The US Navy Ready Reserve Force vessel Wright arrived this afternoon and tied up at HMC Dockyard. The ship has been working off Halifax for the last several weeks, usually anchored off Hartlen's Point, east of the normal deep water anchorages.
The ship has an interesting history, and for that reason is a unique reminder of the pre-container era.
Originally launched in 1969 by Ingalls Shipbuilding in Pascagoula. LA, the ship was built to US Maritime Administration class C5-S-78. Although nominally a container ship, it was in fact among the last of the hydrids-built to general cargo ship lines, but fitted to carry containers too. It was powered by a huge 30,000 shp geared steam turbine plant capable of driving the ship at 25 knots. That would have been a sight worth seeing! Built for Moore-McCormack Lines, it was named Mormacsun, but saw little or no service for that line, which was in survival mode, selling off many of its ships. Mormacsun was turned back over too MarAd in 1970.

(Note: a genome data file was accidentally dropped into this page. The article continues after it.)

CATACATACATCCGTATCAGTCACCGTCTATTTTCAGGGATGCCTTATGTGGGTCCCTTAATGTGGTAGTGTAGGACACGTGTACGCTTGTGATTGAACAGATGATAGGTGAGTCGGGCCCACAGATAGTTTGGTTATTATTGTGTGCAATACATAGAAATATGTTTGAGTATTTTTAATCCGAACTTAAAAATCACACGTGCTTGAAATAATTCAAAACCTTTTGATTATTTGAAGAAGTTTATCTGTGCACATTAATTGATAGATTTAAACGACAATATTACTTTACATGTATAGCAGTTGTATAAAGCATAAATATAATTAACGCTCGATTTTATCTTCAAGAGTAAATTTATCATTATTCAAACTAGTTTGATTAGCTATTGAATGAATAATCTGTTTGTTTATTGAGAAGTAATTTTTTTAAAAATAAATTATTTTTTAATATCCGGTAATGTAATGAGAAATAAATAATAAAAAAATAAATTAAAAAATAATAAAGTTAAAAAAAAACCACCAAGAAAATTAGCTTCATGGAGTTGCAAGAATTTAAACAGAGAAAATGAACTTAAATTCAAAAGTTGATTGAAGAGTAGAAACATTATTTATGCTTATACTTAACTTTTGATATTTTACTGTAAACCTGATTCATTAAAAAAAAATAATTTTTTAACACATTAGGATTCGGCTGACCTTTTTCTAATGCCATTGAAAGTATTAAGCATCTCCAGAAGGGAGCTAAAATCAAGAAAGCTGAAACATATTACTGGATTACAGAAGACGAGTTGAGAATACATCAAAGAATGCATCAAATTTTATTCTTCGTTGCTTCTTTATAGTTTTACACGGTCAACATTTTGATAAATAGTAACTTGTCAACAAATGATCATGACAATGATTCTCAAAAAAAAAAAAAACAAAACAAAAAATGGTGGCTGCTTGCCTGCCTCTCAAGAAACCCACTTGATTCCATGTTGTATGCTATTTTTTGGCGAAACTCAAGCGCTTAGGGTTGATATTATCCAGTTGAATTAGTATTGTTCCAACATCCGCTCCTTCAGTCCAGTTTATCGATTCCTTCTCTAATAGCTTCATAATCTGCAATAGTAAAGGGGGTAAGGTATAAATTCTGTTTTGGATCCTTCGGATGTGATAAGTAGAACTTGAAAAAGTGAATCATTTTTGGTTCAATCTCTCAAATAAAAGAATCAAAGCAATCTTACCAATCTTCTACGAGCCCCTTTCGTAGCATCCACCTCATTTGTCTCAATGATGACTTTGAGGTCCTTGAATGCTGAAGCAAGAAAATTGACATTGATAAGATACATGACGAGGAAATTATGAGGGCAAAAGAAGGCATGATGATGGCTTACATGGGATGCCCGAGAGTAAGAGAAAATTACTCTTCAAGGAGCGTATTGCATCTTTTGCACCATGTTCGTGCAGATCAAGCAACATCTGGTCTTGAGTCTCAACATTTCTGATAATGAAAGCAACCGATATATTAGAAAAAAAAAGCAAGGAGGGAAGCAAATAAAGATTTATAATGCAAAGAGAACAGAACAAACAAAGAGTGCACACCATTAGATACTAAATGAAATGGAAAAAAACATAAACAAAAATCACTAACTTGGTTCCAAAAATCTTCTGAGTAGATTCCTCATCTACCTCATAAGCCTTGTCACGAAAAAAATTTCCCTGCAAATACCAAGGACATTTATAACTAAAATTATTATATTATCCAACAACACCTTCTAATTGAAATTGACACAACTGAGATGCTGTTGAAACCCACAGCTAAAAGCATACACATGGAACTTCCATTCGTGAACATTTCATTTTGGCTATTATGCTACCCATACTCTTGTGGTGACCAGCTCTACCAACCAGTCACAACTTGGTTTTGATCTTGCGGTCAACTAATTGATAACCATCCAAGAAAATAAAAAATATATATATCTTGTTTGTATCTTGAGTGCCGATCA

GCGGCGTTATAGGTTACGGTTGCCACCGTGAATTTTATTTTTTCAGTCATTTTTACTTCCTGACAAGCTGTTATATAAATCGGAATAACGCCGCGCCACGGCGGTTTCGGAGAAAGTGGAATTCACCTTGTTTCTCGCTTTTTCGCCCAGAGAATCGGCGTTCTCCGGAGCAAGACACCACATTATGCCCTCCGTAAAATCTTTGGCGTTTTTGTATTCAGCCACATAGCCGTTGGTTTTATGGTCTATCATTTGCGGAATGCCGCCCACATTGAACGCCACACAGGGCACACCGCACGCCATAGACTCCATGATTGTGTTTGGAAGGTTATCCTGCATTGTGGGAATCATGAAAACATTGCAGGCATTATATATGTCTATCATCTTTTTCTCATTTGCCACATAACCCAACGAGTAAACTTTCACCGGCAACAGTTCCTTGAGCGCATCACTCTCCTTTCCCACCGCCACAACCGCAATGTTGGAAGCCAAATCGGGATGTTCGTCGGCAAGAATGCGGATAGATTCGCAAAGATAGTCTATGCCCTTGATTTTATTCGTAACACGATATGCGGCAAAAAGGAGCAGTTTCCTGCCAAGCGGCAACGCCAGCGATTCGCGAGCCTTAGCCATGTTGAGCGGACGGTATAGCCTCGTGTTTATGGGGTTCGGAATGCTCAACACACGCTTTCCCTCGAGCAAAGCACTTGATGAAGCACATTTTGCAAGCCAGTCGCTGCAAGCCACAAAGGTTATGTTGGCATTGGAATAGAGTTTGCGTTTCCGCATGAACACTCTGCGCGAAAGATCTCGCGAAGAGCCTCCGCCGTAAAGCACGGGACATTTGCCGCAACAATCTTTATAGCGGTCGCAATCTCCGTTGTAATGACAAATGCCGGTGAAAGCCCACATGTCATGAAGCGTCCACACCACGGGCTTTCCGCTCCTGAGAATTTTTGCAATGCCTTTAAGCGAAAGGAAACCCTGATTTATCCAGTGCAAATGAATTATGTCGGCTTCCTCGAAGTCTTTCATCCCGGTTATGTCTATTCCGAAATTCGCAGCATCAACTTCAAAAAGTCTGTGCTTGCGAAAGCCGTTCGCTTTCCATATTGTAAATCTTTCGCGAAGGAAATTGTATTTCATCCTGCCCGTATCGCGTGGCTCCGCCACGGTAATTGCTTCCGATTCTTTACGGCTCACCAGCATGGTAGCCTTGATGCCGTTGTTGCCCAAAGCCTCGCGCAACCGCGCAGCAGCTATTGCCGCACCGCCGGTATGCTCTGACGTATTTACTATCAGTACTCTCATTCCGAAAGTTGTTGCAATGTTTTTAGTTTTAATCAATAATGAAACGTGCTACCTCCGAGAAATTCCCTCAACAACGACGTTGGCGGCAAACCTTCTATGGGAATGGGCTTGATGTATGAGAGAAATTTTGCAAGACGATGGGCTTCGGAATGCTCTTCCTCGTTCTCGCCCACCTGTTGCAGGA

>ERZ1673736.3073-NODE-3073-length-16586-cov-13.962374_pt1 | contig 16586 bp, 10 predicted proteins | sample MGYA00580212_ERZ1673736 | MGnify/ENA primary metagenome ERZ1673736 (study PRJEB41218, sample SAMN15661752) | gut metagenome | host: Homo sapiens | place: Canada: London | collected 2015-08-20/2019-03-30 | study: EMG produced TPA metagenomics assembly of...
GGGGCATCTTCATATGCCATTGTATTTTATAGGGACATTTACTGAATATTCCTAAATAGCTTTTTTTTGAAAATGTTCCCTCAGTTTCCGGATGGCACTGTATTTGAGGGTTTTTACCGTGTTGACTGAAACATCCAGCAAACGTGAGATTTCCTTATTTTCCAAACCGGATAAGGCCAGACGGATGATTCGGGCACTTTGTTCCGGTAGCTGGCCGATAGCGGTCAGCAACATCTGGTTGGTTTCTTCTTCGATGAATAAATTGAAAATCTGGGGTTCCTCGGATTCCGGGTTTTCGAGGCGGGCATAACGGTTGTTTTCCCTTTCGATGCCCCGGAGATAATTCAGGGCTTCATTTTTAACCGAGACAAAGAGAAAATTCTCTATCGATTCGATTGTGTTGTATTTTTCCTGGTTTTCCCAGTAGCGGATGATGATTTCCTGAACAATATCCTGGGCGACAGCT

MarAd placed it in the hands of American Export Lines, then Farrell Lines to operate as Young American until 1986 when it was sent to Todd Galveston Shipyard for conversion into its present form.
It emerged as USNS Wright T-AVB3, an aviation logistics support vessel, but also as a RoRo container ship for military cargoes. It is fitted with helicopter landing and servicing facilities, but can also accommodate 300 troops and equipment if needed. According to Janes it is keep in ready reserve (5 days activation) in Baltimore. It also reportedly provides support for US Marines helicopters.
It may be in the latter role that it has been working off Halifax, because there has been a a lot of helicopter activity in recent weeks from the nearby Shearwater base.
As one of the last of its breed of high speed US merchant ships of the 1950s and 1960s it is a remarkable artifact. It must be one of the few remaining examples of ships built just before fully cellular container ships took over.